Editorial: True legacy of Mohammed Ali

Mohammad Ali was a great boxer.

That’s about it.

When he died at age 74 this month, it was amazing to see how the liberal media deified this person who made his living trying to knock someone into unconsciousness.

Cassius Clay, Jr., a nominative Christian, became Mohammad Ali, a devout Muslim, after he got drafted during the War in Vietnam in 1966. He listed himself as a conscientious objector and refused to be inducted into the armed forces.

Every state repealed his boxing license and he was convicted of draft evasion and his boxing titles were taken from him. In 1971, he won an appeal and the conviction was overturned by the U.S. Supreme Court.

While other brave young men, who were genuine in their Christian faith, fought and died for their country, Ali criticized America for what he considered a racist war.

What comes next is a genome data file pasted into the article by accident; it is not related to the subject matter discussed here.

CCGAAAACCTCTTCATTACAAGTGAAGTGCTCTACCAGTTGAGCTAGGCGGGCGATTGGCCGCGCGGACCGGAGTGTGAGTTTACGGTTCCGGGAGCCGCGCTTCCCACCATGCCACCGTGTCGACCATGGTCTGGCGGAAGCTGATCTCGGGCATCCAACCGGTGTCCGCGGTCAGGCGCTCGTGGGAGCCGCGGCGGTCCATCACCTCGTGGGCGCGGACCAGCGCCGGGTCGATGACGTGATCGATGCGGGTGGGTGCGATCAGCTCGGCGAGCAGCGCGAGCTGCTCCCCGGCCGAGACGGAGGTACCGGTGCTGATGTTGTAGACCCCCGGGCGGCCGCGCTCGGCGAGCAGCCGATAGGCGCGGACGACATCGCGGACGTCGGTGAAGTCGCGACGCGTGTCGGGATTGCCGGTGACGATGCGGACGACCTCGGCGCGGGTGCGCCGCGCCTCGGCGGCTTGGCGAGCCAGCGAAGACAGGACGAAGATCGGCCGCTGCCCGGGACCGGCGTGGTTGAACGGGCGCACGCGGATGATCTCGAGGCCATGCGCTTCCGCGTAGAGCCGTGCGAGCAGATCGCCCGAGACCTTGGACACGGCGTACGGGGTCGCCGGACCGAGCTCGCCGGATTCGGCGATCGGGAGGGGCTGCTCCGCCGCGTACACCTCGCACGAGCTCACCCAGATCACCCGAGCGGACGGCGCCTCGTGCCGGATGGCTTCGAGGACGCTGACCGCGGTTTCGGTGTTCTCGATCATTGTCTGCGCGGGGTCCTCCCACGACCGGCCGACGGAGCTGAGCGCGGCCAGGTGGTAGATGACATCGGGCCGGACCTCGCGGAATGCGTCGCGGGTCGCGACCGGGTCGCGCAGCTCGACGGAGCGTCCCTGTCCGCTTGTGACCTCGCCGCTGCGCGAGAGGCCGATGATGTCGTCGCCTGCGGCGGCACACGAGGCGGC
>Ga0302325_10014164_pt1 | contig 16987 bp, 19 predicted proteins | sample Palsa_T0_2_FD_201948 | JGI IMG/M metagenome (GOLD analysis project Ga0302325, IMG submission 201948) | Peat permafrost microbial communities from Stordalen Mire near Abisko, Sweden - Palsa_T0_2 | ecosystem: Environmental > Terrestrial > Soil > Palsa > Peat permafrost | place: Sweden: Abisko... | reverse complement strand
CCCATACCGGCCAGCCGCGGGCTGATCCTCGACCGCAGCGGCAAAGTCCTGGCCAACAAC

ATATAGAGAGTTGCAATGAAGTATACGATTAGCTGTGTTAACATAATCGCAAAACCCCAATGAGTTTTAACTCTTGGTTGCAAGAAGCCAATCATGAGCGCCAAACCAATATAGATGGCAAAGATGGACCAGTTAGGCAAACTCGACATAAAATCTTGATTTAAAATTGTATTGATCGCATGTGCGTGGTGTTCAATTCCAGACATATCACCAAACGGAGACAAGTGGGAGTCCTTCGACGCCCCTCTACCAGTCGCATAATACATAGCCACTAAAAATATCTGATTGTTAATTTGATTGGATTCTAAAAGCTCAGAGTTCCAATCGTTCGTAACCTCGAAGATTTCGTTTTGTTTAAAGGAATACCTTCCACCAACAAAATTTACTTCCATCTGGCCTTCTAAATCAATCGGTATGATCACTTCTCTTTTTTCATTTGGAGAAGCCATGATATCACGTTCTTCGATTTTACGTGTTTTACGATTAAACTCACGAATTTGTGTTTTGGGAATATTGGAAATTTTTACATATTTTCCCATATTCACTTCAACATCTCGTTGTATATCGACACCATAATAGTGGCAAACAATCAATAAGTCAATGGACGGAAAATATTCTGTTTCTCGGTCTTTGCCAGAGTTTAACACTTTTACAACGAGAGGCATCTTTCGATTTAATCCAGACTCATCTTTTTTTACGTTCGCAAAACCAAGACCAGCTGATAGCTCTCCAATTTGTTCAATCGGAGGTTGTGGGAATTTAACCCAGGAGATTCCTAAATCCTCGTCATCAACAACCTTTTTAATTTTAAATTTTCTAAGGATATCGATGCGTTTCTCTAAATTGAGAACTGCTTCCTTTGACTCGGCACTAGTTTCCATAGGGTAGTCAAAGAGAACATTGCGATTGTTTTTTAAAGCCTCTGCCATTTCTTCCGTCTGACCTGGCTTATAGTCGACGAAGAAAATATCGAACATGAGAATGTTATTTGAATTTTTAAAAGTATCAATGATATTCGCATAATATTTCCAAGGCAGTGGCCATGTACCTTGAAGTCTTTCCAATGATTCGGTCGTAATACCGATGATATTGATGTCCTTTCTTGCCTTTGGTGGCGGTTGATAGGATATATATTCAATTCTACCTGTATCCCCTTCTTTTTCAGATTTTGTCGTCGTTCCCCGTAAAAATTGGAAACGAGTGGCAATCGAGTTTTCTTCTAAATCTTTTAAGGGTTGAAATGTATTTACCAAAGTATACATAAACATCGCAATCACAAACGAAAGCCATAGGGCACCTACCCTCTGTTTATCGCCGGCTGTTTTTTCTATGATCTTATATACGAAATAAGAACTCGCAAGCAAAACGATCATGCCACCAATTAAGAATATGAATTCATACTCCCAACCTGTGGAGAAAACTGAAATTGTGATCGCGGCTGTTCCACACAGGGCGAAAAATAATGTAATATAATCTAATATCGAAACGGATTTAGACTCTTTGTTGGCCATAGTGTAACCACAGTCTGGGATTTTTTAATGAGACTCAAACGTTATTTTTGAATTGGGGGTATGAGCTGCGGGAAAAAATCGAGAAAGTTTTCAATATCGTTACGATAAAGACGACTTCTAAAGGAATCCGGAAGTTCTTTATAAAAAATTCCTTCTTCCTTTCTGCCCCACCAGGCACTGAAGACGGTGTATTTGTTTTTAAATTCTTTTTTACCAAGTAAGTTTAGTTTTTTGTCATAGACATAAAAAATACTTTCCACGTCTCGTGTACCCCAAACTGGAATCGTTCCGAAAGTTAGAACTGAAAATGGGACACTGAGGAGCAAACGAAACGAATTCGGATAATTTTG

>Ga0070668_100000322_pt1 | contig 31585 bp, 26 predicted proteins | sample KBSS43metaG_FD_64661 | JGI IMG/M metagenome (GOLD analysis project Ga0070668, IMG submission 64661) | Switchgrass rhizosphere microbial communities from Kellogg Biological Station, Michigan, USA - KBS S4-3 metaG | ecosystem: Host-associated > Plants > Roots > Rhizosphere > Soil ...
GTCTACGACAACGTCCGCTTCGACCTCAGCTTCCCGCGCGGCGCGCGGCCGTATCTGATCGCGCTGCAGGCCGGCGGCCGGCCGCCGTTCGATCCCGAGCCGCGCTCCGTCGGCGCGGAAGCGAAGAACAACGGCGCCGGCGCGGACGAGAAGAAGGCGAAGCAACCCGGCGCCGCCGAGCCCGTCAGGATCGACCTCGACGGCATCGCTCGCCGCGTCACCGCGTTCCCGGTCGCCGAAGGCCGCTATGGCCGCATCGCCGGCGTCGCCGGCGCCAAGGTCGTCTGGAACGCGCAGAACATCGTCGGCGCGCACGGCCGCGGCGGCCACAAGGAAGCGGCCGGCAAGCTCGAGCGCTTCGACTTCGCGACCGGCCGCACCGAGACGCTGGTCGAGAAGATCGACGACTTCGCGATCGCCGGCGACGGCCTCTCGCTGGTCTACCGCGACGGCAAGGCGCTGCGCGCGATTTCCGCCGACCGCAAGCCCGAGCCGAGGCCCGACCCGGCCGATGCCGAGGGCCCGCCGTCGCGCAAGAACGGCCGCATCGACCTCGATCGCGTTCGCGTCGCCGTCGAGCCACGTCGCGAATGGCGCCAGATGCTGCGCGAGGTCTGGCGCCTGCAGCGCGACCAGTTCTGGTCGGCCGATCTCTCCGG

As a boxer, Ali declared himself the greatest – a title that could be disputed by fans of Joe Lewis (who did fight for his country) and others.

After his boxing career ended, Ali unfortunately was diagnosed with Parkinson’s syndrome and struggled with that for more than three decades. That disease sometimes results from head trauma from activities like boxing.

Muslim radical Malcolm X was a mentor of Ali. A Sunni Muslim, Ali worked to break down the differences between Islam and Christianity. He called Islam a religion of peace and generally ignored radical Islamic terrorism and the attacks on America.

If you like boxing, it’s a sad passing. If you love those who serve in the military and you oppose the Islamic movement, Ali’s death is not the tragedy portrayed by the liberal media.